SG workSHOP: Project 4, Toiletries

Becky Spencer, shopper-based design manager and head of Shelfhelp at P&G, checks out the shelves in Glasgow’s west end.
Becky Spencer, shopper-based design manager and head of Shelfhelp at P&G, checks out the shelves in Glasgow’s west end.

The fourth project in Scottish Grocer’s initiative to help Scotland’s retailers get the best out of their businesses sees Becky Spencer, P&G’s shopper-based design manager and head of Shelfhelp, visit Londis Kelvindale Mini Market in Glasgow to talk grooming and toiletries.

BUSY and established c-store Londis Kelvindale Mini Market and Post Office in Glasgow’s west end is a family business run by Tahir Ali.
And P&G’s Becky Spencer called at an interesting time. The successful shop had recently gone through a refit. Most of that had gone very well and the business was seeing the returns it had hoped to see. But, as is normal in such exercises, there had been some tweaking to carry out.
As a result the position of some of the categories that would be most affected and aided by P&G’s convenience retail merchandising advice programme, Shelfhelp, had changed location.
In particular, the bay that carries personal care, oral care, haircare and infant care products had been moved. It now faced the wall at the left hand side of the store (if looking from the entrance), close to beers wines and spirits.
Becky reckoned the store had an interesting range but figured that some ranging and merchandising improvements could be made that should result in shoppers finding that the fixture was easier to shop, that best sellers were easier to find, and that impulse purchases could be encouraged because the display would highlight connections between various lines.
As is often the case there was relatively little space available. That meant that different categories and sub-categories would have to be accommodated on the same fixture and, in some cases, on the same shelf.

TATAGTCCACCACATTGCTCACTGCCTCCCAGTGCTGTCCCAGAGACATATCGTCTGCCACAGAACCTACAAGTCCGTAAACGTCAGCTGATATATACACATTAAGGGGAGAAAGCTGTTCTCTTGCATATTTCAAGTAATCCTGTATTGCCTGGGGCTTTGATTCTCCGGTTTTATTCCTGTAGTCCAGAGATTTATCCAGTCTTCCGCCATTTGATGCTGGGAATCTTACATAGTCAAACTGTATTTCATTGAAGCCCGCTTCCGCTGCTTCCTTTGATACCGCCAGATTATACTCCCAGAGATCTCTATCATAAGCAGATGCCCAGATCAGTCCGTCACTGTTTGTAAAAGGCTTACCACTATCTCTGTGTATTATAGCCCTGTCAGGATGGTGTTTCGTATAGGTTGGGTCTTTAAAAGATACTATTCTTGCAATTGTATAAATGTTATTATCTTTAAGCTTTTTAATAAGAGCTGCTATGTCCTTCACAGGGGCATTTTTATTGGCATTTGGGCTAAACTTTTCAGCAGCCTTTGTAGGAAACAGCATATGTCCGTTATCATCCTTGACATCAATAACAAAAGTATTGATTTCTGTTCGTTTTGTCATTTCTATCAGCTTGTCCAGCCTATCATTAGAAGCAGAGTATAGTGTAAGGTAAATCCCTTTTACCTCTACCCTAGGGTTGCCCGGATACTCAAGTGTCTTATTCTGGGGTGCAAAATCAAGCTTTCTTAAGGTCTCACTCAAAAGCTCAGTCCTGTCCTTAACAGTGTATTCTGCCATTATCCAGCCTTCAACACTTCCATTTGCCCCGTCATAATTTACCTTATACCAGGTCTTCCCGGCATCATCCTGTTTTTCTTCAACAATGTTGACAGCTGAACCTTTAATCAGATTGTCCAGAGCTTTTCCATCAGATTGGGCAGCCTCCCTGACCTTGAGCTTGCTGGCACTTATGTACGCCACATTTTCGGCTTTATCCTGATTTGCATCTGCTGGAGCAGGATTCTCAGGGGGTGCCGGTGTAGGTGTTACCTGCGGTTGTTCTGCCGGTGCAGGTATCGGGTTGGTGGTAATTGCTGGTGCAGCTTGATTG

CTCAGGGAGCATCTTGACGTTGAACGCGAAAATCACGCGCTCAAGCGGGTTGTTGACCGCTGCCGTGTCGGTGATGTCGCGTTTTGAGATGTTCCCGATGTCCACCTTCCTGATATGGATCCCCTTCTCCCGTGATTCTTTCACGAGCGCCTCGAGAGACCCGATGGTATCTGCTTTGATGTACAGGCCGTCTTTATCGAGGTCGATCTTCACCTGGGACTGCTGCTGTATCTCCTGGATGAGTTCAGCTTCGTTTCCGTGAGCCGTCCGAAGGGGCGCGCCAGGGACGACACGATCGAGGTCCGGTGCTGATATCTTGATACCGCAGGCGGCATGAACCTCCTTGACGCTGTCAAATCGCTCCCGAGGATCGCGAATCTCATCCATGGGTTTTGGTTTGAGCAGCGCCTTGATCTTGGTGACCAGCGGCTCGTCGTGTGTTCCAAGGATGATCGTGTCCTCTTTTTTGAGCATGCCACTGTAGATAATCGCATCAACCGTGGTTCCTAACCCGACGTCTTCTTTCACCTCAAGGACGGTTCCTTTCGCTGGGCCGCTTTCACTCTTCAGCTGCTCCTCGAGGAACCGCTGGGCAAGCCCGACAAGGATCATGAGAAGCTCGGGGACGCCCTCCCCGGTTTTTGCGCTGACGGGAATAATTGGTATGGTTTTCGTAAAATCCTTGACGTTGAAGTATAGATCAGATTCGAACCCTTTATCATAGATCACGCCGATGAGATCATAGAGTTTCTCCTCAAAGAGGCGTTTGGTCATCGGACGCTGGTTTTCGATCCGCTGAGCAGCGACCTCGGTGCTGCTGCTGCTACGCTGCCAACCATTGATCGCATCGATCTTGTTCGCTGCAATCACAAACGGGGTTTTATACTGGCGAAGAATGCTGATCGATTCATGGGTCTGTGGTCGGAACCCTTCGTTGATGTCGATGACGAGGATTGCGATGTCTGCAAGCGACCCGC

First piece of advice, keep men’s and women’s products apart if at all possible, Becky said. Many women don’t like shopping for femcare products if there’s a man nearby picking up shaving kit.
Where shelves do have to be shared try to ensure there are appropriate adjacencies. Oral care, skin cleansing and bath products work reasonably well together, for example.
Retailers will often keep relatively high-priced items, like premium razors, behind the counter but, in that case, mention their availability on POS materials next to shaving materials.
Be aware of best sellers in all the sub-categories. Carry products for different functions – shampoos and conditioners for different hair types for example. It’s also good to feature shampoos and other items in the same brand family.

• Londis Kelvindale Mini Market had gone through a relatively recent refit. Largely that had worked well but a series of tweaks had been put in place to help maximise sales in soft drinks and other categories. That had seen toiletries move location in the store.

• Infant care products are important, of course, But purchases are usually pre-planned rather than impulsive and some items,such as nappies, can be in relatively large packs large. Often the best position in a mixed-category fixture is on the lower shelves.

• In a c-store where there is often little available shelf space, and it is necessary to display more than one sub-category in a single bay, it’s important to create clearly delineated zones that cover the different product groups such as oral care.

• It’s usually best to keep items for men and women separate. Generally it’s best to group items by function and to arrange appropriate adjacencies. In a c-store be careful to stock key popular hair products to suit a variety of hair types, but not too many lines of items such as hair spray.

• Categories like hair and beauty, personal care, toiletries and grooming can often see substantial new product development. Check out resources that are available to retailers such as P&G’s Shelfhelp, the in-depth online advice service provided at Talk to sales representatives, check epos data, read the trade press and listen to customers’ preferences.